Compliance Blog

Debt Collection Call Limits

Written by David Park, Regulatory Compliance Counsel, NAFCU

By now you may have already read NAFCU's Regulatory Alert on the CFPB's proposed rule amending Regulation F that implements the Fair Debt Collection Practices Act (FDCPA).  As you may recall, the FDCPA applies to debt collectors as specifically defined in section 803 of the FDCPA. In general, creditors collecting debts owed to themselves as first-party collectors are not covered debt collectors under the FDCPA.

The focus of today's blog is sections 1006.14(b)(2)(i) and (ii). Section 1006.14 generally prohibits debt collectors from engaging in conduct that harasses, oppresses, or abuses any person in connection with the collection of a debt. This section implements and interprets section 806 of the FDCPA.

Section 1006.14(b)(2)(i) specifically prohibits a debt collector from placing a telephone call to a particular person in connection with the collection a debt more than seven times within seven consecutive days. Section 1006.14(b)(2)(ii) bars debt collectors from  placing a telephone call to a particular person in connection with the collection of a debt within seven days following an actual telephone conversation with that person where the date of the conversation is the first day of the seven day period. Section 1006.14(b)(2)(ii), if finalized as proposed, would bar debt collectors from calling a person for a week. In other words, if a debt collector had an actual phone conversation with someone on a Monday, it would be a violation of section 1006.14(b)(2)(ii) to call that person again before the following Monday.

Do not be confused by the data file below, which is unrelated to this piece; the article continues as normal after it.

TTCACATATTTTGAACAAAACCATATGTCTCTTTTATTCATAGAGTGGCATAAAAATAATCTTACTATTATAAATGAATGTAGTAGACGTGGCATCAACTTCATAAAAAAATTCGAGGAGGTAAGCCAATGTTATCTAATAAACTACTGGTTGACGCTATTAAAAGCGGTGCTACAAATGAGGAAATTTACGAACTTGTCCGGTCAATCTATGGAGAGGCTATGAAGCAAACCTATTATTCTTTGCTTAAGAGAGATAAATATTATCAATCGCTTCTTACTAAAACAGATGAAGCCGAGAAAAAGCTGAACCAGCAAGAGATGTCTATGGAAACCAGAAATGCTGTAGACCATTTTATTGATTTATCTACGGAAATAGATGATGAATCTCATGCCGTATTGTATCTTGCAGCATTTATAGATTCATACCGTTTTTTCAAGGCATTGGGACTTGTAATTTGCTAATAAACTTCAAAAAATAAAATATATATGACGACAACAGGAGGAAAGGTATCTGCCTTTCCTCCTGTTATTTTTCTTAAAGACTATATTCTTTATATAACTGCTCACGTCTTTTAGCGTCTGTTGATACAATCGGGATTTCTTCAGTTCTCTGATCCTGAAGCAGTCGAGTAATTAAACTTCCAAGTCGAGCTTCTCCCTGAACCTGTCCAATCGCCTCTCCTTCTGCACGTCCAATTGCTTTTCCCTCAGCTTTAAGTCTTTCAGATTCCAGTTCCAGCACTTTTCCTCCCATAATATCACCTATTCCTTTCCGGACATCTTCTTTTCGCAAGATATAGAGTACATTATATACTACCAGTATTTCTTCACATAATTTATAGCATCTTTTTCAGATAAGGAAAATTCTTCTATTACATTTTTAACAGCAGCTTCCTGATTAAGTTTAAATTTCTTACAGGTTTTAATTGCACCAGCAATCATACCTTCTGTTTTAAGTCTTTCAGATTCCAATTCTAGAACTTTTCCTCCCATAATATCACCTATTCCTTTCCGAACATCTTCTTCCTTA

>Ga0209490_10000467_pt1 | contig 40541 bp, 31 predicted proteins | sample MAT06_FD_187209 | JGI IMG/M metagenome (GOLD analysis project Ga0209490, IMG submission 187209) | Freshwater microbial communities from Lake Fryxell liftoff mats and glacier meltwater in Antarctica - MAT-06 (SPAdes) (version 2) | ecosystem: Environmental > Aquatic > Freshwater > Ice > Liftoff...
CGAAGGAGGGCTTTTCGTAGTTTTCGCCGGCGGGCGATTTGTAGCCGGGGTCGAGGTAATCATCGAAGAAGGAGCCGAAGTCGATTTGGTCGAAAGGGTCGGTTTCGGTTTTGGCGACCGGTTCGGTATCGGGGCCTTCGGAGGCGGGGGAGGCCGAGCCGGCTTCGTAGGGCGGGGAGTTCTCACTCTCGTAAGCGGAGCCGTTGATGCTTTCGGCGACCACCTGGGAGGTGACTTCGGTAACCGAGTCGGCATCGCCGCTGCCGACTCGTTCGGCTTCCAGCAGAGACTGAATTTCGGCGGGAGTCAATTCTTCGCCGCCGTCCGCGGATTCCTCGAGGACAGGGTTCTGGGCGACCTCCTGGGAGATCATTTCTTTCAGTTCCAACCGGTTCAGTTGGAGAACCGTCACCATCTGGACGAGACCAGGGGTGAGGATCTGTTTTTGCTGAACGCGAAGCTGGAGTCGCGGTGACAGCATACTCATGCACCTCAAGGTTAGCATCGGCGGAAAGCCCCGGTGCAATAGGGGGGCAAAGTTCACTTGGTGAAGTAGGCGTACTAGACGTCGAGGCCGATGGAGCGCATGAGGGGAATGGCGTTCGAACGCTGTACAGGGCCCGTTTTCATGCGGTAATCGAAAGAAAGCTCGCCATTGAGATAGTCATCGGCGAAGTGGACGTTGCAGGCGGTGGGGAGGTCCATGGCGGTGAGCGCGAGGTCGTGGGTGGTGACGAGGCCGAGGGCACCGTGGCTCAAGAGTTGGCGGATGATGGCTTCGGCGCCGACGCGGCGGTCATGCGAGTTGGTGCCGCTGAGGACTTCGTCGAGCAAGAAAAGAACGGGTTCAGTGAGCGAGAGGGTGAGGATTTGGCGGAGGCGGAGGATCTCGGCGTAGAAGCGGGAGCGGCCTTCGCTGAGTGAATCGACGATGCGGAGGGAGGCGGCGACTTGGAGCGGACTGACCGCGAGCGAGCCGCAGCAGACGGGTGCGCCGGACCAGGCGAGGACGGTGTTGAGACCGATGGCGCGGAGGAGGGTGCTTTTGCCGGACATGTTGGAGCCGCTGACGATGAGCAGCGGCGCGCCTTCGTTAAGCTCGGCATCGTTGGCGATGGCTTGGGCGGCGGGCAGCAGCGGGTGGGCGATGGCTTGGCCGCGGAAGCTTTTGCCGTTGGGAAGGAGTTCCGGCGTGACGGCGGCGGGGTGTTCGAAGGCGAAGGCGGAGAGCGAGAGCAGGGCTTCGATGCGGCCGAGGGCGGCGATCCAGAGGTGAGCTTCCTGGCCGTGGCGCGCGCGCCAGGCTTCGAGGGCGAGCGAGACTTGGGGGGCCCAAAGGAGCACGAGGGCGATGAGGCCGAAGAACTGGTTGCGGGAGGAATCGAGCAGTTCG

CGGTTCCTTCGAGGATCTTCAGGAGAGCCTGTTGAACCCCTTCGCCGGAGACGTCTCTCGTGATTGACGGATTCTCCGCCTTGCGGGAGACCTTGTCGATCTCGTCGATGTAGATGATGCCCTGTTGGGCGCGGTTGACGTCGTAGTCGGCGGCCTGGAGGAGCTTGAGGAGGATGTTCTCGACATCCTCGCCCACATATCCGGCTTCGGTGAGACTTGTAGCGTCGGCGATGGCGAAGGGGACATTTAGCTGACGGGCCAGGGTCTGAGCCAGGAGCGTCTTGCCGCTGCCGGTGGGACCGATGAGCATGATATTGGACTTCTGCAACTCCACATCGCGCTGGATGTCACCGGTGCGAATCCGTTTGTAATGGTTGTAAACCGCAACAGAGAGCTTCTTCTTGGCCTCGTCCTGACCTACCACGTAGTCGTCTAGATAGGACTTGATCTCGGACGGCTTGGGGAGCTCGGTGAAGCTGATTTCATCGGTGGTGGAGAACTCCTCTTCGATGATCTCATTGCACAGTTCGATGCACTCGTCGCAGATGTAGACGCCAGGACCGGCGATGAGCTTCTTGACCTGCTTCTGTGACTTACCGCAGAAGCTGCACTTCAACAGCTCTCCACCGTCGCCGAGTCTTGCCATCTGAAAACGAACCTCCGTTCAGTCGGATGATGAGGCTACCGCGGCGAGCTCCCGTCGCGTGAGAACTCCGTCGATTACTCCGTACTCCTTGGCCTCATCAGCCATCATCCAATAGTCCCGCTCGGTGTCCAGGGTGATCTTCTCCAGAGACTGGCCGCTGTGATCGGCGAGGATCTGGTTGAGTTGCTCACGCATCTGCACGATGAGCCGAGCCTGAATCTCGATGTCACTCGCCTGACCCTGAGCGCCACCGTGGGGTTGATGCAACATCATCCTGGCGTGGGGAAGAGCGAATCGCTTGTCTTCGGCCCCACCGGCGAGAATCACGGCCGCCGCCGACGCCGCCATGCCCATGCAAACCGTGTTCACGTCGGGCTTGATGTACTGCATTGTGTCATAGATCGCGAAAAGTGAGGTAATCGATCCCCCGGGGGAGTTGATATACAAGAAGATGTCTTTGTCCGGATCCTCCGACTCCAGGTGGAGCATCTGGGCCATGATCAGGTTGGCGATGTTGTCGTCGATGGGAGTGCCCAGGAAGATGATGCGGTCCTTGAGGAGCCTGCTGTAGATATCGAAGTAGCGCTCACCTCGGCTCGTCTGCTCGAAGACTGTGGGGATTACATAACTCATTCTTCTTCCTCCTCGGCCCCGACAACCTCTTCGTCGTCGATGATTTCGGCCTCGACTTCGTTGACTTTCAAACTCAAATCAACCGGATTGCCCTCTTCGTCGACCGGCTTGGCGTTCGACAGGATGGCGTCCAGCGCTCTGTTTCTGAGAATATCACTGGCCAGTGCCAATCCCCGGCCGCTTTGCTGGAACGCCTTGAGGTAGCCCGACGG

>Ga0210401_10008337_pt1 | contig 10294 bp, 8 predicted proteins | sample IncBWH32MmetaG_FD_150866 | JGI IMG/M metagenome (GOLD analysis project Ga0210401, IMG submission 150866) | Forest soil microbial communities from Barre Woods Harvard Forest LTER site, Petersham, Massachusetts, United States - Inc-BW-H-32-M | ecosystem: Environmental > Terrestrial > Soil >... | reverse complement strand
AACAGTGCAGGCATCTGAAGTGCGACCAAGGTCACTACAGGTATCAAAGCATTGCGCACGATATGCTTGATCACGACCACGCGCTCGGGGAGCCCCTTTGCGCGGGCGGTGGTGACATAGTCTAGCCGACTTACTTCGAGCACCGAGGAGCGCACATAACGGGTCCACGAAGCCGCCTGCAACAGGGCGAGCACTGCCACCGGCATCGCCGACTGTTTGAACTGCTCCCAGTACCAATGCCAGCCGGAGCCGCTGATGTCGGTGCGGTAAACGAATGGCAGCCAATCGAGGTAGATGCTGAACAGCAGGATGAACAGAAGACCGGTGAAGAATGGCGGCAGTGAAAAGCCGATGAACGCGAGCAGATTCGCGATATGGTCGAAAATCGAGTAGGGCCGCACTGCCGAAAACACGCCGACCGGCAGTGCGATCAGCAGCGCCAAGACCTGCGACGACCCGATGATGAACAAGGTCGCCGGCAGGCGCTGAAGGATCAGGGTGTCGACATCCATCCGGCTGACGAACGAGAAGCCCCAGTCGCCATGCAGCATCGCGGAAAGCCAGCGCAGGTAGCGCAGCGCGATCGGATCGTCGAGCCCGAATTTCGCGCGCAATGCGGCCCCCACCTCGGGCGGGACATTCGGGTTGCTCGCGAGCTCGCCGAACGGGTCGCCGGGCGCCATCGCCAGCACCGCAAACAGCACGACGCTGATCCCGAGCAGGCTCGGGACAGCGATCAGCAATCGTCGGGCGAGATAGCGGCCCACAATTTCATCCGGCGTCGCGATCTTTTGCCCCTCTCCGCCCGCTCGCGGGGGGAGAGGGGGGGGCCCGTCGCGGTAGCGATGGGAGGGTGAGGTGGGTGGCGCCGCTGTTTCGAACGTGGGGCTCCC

The CFPB noted that the specific prohibitions identified in section 1006.14(b)(2)(i) and (ii) were necessary because of the lack of certainty built into section 806 of the FDCPA:

"As noted, FDCPA section 806 prohibits a broad range of debt collection communication practices that harm consumers and others, and section 806(5) in particular prohibits debt collectors from making telephone calls or engaging a person in telephone conversation repeatedly or continuously with intent to annoy, abuse, or harass. Section 806(5) does not identify a specific number of telephone calls or telephone conversations within any particular timeframe that would violate the statute. In the years since the FDCPA was enacted, courts interpreting FDCPA section 806(5) have not developed a consensus or bright-line rule regarding call frequency. While several States and localities have imposed numerical limits on debt collection contacts, the limits vary, and the large majority of jurisdictions have not established any numerical limits." 84 Fed. Reg. 23274, 23309.

One thing to keep in mind is that the limitations would not only apply to consumers who owed a debt. See, 84 Fed. Reg. 23274, 23311 ("Proposed § 1006.14(b)(2) would apply not only to debt collection calls placed to consumers who owe or are alleged to owe debt, but to any person (with certain exceptions described below)."). So the limitations may apply to calls a debt collector makes in an attempt to locate a debtor.

The proposed rule, however, identifies certain types of calls that are excluded from the limitations set forth in section 1006.14(b)(2)(i) and (ii):